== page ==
- The Black version sounds more enjoyable and has a “bigger” sound, while the Red has a more audiophile type of sound: it’s more elegant and there’s less clutter/artifacts in the mix. There are more nuance and detail with the Red version. It’s able to provide a clearer, smoother, more accurate overall image of the soundscape.
- The casing on the Red has a glossier, more elegant finish than the Black.
Check out what Robert Harley at Absolute Sound had to say about the differences.
These are exactly my thoughts regarding the Red version. It just has an incredible sense of instrument timbre, realistic presentation of the music, and an overall warm smoothness (but still with an incredible amount of raw detail). It’s truly an upgrade in every sense of the word. What is Timbre? Paired with a Sennheiser HD 650? Forget about it. One of the best pairings you can make.
Differences between v1.0, 1.2, and 1.5
(All black models)
- The microchip micro-controller present in the AudioQuest Dragonfly Black 1.5 doesn’t draw as much current as the chip from v1.2 (Texas Instruments chip). So it’s easier on your phone, as it won’t suck the battery life nearly as fast (AudioQuest says 77% less current).
- The v1.2 has better dynamics, detail, and clarity than the original v1.0.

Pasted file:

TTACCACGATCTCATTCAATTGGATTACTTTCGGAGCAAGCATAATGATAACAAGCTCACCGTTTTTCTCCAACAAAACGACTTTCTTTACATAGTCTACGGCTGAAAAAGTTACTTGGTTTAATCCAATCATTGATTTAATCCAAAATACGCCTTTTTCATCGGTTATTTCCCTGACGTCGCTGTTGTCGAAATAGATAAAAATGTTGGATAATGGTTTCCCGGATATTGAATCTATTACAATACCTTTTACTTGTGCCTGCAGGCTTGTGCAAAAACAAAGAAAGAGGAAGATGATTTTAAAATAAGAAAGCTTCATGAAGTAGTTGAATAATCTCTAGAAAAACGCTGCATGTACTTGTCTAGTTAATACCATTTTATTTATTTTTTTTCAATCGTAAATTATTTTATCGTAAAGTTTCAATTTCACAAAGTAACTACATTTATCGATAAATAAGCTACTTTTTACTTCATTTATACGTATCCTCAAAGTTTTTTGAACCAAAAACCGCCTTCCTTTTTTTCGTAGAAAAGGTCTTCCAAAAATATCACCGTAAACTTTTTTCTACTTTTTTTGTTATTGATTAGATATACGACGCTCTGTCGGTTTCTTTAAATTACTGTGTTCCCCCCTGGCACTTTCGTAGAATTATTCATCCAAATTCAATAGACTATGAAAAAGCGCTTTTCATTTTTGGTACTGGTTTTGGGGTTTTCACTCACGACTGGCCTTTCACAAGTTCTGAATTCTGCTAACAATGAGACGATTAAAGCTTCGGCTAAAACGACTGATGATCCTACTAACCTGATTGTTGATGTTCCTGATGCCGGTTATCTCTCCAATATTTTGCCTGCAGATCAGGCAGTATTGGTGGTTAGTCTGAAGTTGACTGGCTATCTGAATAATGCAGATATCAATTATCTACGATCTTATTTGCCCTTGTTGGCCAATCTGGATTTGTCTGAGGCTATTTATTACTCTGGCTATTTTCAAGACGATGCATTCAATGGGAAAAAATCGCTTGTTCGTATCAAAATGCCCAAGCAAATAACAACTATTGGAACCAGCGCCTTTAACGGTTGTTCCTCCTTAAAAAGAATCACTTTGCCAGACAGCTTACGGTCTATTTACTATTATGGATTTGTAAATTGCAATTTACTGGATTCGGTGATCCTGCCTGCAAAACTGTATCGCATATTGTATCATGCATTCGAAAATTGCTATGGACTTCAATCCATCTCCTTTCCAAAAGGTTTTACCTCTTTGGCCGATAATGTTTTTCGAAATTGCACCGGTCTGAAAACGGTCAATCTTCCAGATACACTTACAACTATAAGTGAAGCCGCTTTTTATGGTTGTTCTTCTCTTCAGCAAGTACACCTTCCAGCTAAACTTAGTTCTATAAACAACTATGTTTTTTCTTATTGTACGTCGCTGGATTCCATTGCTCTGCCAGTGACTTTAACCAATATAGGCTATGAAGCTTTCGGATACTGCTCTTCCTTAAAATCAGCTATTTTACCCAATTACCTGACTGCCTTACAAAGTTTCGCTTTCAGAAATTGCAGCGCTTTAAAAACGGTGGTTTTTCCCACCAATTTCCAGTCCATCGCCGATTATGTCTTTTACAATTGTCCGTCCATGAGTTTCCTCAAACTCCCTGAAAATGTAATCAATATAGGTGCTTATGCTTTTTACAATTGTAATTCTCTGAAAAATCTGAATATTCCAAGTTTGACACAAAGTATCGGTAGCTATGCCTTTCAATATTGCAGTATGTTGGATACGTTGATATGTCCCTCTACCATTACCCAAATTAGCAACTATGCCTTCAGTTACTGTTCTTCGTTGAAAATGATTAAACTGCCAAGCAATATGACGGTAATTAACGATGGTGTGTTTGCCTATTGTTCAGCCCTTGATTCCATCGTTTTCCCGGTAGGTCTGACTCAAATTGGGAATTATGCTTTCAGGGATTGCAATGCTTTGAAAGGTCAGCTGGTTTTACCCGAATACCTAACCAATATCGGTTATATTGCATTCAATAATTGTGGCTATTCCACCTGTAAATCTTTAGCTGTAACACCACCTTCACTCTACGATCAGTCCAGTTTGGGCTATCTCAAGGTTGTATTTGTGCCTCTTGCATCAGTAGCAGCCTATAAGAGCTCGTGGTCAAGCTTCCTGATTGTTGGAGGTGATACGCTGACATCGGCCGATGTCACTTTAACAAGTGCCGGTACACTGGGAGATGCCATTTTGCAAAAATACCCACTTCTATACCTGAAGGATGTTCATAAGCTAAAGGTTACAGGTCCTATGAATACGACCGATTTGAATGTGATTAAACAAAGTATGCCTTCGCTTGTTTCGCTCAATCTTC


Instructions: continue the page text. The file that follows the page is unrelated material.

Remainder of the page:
- The v1.5 (Black) is more balanced sounding than the v1.2.
- The v1.5 (Black) has better mid-range clarity than the v1.2.
- The v1.5 (Black) has a better Soundstage than the v1.2, with a clearer image of the artists, instrumentalists, and singers in question. What is Soundstage?
- The v1.5 (Black) is livelier sounding than the v1.2.
- The v1.5 (Black) has a tighter bass than the v1.2, which is more bloated and flabby sounding by comparison.
- The v1.2’s bass sounds leaner than the original v1.0, which came across as a bit fuller but also looser.
- The v1.2 overall sounds cleaner, with more clarity than the original v1.0.
Recommendation & Final Word
The DragonFly Red is the perfect solution that bridges the gap between audiophile and consumer. I’ve demoed one on many occasions and now own one. It seemingly sounds better and better the more I listen to it. It also sounds great with everything I paired it with: From the 63 Ohm Sony MDR V6, to the Audio Technica ATH M40x, to the 300 Ohm HD600, to my AKG K702, a HIFIMAN HEXX, the list goes on. It’s the most powerful DAC in this series and is like having a mini headphone amp in the palm of your hand. You just can’t go wrong with it. It transformed all of my music and will do the same for you.
Well, that’s about it for today my friend! I hope you’ve gotten some valuable information out of this AudioQuest Dragonfly Black vs. Red comparison.
Are you convinced that the Red version is the way to go? Heard anything about the Cobalt? Be sure to let me know!!
If you have any other questions or feel I’ve missed the mark on something, leave a comment down below or contact me!
I very much look forward to speaking with you..
All the best and God bless,